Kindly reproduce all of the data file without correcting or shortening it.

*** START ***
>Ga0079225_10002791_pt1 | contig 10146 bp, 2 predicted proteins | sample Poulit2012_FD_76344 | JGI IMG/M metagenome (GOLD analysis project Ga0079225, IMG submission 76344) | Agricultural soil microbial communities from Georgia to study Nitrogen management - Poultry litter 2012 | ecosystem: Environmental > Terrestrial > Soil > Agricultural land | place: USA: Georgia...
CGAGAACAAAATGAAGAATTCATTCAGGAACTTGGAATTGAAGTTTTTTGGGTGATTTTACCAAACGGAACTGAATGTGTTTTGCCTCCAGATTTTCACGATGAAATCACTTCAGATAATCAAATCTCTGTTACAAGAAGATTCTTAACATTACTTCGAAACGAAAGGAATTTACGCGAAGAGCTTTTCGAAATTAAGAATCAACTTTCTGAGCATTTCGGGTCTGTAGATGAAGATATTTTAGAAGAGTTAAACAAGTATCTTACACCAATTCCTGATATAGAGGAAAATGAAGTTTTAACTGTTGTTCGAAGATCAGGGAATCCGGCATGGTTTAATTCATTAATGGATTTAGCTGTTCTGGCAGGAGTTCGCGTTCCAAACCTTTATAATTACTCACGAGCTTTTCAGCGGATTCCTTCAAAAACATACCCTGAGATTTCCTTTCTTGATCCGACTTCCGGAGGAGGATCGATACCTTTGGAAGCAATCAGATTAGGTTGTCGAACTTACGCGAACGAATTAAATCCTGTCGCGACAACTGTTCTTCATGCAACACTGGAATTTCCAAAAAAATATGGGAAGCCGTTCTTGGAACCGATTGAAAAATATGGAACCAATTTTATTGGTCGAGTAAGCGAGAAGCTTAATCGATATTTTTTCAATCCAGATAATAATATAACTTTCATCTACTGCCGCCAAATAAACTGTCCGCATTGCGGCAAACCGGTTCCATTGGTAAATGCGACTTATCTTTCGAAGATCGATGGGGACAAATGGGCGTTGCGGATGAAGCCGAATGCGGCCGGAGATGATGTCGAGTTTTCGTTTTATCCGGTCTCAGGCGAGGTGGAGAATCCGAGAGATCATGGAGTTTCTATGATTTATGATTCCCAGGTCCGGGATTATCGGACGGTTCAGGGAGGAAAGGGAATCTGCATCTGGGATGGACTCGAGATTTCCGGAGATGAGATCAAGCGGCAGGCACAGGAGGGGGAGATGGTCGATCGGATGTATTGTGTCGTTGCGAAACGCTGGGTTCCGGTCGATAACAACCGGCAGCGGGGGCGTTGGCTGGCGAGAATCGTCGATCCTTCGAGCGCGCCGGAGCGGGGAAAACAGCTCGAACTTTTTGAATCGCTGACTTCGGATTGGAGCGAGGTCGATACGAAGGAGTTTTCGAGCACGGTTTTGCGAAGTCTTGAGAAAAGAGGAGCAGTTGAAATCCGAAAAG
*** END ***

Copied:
>Ga0079225_10002791_pt1 | contig 10146 bp, 2 predicted proteins | sample Poulit2012_FD_76344 | JGI IMG/M metagenome (GOLD analysis project Ga0079225, IMG submission 76344) | Agricultural soil microbial communities from Georgia to study Nitrogen management - Poultry litter 2012 | ecosystem: Environmental > Terrestrial > Soil > Agricultural land | place: USA: Georgia...
CGAGAACAAAATGAAGAATTCATTCAGGAACTTGGAATTGAAGTTTTTTGGGTGATTTTACCAAACGGAACTGAATGTGTTTTGCCTCCAGATTTTCACGATGAAATCACTTCAGATAATCAAATCTCTGTTACAAGAAGATTCTTAACATTACTTCGAAACGAAAGGAATTTACGCGAAGAGCTTTTCGAAATTAAGAATCAACTTTCTGAGCATTTCGGGTCTGTAGATGAAGATATTTTAGAAGAGTTAAACAAGTATCTTACACCAATTCCTGATATAGAGGAAAATGAAGTTTTAACTGTTGTTCGAAGATCAGGGAATCCGGCATGGTTTAATTCATTAATGGATTTAGCTGTTCTGGCAGGAGTTCGCGTTCCAAACCTTTATAATTACTCACGAGCTTTTCAGCGGATTCCTTCAAAAACATACCCTGAGATTTCCTTTCTTGATCCGACTTCCGGAGGAGGATCGATACCTTTGGAAGCAATCAGATTAGGTTGTCGAACTTACGCGAACGAATTAAATCCTGTCGCGACAACTGTTCTTCATGCAACACTGGAATTTCCAAAAAAATATGGGAAGCCGTTCTTGGAACCGATTGAAAAATATGGAACCAATTTTATTGGTCGAGTAAGCGAGAAGCTTAATCGATATTTTTTCAATCCAGATAATAATATAACTTTCATCTACTGCCGCCAAATAAACTGTCCGCATTGCGGCAAACCGGTTCCATTGGTAAATGCGACTTATCTTTCGAAGATCGATGGGGACAAATGGGCGTTGCGGATGAAGCCGAATGCGGCCGGAGATGATGTCGAGTTTTCGTTTTATCCGGTCTCAGGCGAGGTGGAGAATCCGAGAGATCATGGAGTTTCTATGATTTATGATTCCCAGGTCCGGGATTATCGGACGGTTCAGGGAGGAAAGGGAATCTGCATCTGGGATGGACTCGAGATTTCCGGAGATGAGATCAAGCGGCAGGCACAGGAGGGGGAGATGGTCGATCGGATGTATTGTGTCGTTGCGAAACGCTGGGTTCCGGTCGATAACAACCGGCAGCGGGGGCGTTGGCTGGCGAGAATCGTCGATCCTTCGAGCGCGCCGGAGCGGGGAAAACAGCTCGAACTTTTTGAATCGCTGACTTCGGATTGGAGCGAGGTCGATACGAAGGAGTTTTCGAGCACGGTTTTGCGAAGTCTTGAGAAAAGAGGAGCAGTTGAAATCCGAAAAG